Posted by: Democratic Thinker | June 25, 2014

Weekly Story: The First Camp Meeting (M.E.)

Weekly Story

A Methodist Episcopal evangelist relates the history of the first ever camp meetings held at the turn of the Nineteenth Century.

The practice of encamping for religious meetings, however, being thus introduced, it was soon reduced to a regular system, and adopted as a powerful means of promoting the work of God.






Methodism a child of Providence—Camp Meetings—Originated in Kentucky—The McGee’s—A Sacramental Service among the Presbyterians—Wonderful outpouring of the Spirit—First Camp Meetings appointed—Their size—Philosophy of their success.

METHODISM, as a distinct ecclesiastical system, is a child of Providence. The history of each of her peculiar institutions and customs indicates it. Episcopal oversight, General and Annual Conferences, Presiding Elderships, Watch Nights, Love Feasts and Class Meetings, have each a history, interesting in itself, and well adapted to illustrate to what far reaching and beneficent results God leads the counsels of humble men, who, while ignorant of the future, aim only at the Divine glory in the present moment.

The introduction of Camp Meetings, and their subsequent very general adoption, as a special means of grace, by the Methodists of the United States, are to be reckoned among the instances in which the course of the Church has been shaped by the providential indications of the will of God.

They originated in Kentucky, in the year 1799. Two pious brothers, named William and John McGee, the former a Presbyterian, and the latter a Methodist minister, had settled in West Tennessee. For some years they had labored harmoniously for the establishment of Christianity in that new country. During the year above named, they set off on a tour through Kentucky, toward the State of Ohio. Arriving at a settlement on the Red River, in the State of Kentucky, where was a Presbyterian Church under the pastoral care of Rev. Mr. McGready, they tarried to attend a Sacramental service then about to be held. Mr. John McGee, was invited to preach; and he did so with great power. Sermons and exhortations from others followed, attended by such an outpouring of the Spirit of God upon the assembly, that instead of separating as usual, they continued the meeting; and others from the surrounding country, hearing of the extraordinary indications of the Divine presence, came in; and the meeting continued several days; the people meantime supplying themselves with provisions, and lodging in covered wagons, huts, and booths.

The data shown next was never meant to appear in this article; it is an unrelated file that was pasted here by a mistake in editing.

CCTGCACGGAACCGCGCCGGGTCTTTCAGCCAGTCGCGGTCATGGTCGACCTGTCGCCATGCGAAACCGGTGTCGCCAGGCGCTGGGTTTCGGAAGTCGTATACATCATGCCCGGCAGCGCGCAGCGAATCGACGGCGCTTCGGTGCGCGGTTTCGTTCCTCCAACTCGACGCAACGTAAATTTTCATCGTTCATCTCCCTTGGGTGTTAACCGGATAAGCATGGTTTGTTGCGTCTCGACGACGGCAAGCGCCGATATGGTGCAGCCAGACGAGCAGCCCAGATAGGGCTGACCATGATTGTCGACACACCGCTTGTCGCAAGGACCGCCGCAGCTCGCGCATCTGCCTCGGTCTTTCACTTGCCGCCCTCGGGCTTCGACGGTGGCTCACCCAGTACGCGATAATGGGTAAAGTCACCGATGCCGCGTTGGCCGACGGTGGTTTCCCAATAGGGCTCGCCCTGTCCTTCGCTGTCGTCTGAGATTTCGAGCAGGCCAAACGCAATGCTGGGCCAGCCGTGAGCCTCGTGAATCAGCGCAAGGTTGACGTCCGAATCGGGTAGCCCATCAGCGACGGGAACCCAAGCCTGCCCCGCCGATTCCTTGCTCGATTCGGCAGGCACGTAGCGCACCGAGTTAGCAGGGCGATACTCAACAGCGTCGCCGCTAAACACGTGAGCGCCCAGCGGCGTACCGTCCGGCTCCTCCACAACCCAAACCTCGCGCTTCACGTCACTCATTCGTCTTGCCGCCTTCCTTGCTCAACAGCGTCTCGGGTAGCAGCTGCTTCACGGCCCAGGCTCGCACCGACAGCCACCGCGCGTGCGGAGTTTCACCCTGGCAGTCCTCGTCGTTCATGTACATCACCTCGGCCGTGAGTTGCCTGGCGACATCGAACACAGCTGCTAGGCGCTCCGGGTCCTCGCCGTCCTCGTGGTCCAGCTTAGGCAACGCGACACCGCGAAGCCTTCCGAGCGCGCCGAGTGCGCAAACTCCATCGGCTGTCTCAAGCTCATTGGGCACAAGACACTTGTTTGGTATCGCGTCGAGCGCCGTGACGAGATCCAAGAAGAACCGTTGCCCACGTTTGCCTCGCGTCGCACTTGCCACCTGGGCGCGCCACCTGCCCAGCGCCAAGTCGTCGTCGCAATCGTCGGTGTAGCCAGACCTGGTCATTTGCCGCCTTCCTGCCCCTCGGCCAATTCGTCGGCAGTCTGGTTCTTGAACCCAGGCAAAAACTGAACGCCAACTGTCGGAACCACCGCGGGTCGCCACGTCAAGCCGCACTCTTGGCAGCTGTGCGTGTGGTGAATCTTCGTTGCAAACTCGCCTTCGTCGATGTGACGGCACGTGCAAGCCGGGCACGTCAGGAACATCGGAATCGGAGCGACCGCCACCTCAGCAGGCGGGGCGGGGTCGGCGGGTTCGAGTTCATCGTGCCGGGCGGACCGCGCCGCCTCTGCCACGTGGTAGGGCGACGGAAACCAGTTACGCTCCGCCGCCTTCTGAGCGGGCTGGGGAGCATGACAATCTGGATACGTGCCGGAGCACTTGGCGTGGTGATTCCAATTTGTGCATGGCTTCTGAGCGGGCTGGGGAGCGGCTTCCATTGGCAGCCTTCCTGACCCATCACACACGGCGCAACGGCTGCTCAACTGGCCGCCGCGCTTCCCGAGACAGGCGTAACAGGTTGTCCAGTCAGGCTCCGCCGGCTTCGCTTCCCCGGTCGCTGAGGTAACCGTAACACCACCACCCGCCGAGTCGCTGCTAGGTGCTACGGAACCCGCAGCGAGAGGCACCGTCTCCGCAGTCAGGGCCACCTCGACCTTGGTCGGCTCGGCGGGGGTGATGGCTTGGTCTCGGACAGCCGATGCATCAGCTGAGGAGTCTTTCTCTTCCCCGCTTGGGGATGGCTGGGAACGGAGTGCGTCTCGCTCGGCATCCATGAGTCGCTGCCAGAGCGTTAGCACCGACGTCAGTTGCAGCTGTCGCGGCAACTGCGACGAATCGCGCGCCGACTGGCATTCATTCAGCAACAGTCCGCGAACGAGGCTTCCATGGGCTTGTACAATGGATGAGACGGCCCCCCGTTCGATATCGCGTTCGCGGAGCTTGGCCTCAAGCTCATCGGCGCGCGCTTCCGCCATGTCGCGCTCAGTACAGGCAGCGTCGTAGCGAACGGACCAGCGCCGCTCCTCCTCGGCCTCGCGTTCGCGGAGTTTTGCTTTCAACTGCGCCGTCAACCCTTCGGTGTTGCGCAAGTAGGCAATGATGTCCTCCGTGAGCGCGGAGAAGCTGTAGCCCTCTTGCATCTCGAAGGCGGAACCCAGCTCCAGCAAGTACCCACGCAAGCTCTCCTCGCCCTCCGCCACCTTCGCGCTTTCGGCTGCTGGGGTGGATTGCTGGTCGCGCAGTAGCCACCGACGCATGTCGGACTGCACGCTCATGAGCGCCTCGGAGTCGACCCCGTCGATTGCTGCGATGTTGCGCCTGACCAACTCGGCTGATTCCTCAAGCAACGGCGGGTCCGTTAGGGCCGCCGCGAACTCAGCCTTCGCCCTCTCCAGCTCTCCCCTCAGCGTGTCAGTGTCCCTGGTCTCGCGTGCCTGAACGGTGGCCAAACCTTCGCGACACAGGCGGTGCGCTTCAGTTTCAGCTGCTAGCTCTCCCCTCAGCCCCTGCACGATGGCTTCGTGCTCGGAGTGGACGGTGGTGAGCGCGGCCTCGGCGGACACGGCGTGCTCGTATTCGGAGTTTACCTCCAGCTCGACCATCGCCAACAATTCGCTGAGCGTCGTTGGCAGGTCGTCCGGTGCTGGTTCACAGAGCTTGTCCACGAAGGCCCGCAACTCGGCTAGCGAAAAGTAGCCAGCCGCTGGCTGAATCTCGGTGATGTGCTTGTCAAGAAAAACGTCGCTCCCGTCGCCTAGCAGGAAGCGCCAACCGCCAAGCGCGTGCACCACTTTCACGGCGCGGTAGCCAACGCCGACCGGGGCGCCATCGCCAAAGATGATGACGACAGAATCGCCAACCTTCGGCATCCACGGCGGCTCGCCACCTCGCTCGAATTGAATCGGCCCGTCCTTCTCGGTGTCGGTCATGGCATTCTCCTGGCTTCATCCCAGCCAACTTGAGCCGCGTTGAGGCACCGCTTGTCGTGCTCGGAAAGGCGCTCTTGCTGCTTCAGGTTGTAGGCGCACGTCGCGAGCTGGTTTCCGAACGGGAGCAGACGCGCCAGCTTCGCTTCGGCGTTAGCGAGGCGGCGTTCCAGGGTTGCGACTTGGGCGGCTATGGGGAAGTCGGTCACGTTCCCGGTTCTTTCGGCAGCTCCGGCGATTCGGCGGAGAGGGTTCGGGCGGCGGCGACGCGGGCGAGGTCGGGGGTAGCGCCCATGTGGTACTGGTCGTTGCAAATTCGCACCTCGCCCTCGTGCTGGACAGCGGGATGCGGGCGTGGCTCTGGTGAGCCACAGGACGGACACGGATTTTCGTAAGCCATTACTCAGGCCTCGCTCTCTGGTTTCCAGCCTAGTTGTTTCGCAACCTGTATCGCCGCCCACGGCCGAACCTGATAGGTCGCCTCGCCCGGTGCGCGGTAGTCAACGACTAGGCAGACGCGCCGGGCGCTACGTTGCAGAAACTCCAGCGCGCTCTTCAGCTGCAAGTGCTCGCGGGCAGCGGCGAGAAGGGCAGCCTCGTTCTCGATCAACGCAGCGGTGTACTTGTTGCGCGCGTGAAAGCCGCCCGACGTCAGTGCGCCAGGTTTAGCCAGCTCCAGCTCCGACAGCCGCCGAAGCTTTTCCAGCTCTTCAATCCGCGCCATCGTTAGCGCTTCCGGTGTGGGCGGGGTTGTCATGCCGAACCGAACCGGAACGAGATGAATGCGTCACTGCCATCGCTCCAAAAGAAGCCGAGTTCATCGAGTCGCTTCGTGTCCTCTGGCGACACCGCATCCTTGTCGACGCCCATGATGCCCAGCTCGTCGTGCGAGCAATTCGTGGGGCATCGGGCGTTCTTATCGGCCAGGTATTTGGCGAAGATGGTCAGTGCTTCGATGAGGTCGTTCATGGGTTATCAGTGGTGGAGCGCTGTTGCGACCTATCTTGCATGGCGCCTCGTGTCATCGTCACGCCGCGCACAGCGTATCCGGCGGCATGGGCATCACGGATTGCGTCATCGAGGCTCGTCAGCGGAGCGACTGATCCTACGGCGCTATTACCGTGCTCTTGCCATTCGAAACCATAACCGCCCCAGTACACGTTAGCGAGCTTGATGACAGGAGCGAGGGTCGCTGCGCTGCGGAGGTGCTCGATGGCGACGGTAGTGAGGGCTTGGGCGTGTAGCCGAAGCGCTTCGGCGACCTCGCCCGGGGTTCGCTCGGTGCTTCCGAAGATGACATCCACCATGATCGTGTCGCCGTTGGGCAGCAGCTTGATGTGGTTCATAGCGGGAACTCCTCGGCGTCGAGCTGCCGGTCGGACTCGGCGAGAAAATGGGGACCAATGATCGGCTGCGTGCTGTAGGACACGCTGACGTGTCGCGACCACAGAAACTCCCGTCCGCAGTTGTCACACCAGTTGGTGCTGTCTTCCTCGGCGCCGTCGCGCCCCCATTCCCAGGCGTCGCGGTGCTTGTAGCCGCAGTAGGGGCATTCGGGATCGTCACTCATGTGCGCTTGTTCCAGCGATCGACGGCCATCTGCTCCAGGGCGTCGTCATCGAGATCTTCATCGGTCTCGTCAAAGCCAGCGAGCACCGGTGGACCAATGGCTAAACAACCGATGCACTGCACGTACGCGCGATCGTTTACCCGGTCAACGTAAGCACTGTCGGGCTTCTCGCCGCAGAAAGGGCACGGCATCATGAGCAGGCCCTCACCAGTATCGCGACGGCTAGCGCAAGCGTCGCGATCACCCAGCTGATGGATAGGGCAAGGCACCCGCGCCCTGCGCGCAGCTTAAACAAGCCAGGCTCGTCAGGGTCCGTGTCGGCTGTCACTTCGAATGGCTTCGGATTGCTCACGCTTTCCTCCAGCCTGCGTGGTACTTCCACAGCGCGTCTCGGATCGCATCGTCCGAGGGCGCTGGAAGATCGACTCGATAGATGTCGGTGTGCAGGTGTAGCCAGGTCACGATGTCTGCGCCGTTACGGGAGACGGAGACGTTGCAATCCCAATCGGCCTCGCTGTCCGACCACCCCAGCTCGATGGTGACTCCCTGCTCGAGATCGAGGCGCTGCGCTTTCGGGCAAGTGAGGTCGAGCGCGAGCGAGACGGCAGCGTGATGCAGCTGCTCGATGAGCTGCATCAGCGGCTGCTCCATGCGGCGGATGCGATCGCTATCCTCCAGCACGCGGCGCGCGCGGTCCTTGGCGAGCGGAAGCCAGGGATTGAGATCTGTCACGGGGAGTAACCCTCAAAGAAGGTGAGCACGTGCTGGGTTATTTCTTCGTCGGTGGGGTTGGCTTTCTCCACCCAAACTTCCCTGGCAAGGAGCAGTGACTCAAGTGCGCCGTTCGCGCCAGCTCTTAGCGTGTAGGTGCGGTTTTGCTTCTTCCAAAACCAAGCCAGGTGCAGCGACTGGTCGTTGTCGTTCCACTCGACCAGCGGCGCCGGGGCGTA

The McGees soon appointed a Camp Meeting in an adjoining district, and subsequently another still; which were both signally owned of God in the salvation of souls and the sanctification of believers: and thus was commenced that great revival in the Western States which introduced Camp Meetings.

The above facts are drawn from the History of the M. E. Church, by Dr. Bangs, who states further that the congregations at many of these primitive Camp Meetings were so large that it was impossible for any voice to reach them with intelligible language; hence they were divided into groups, and addressed by different speakers at the same time.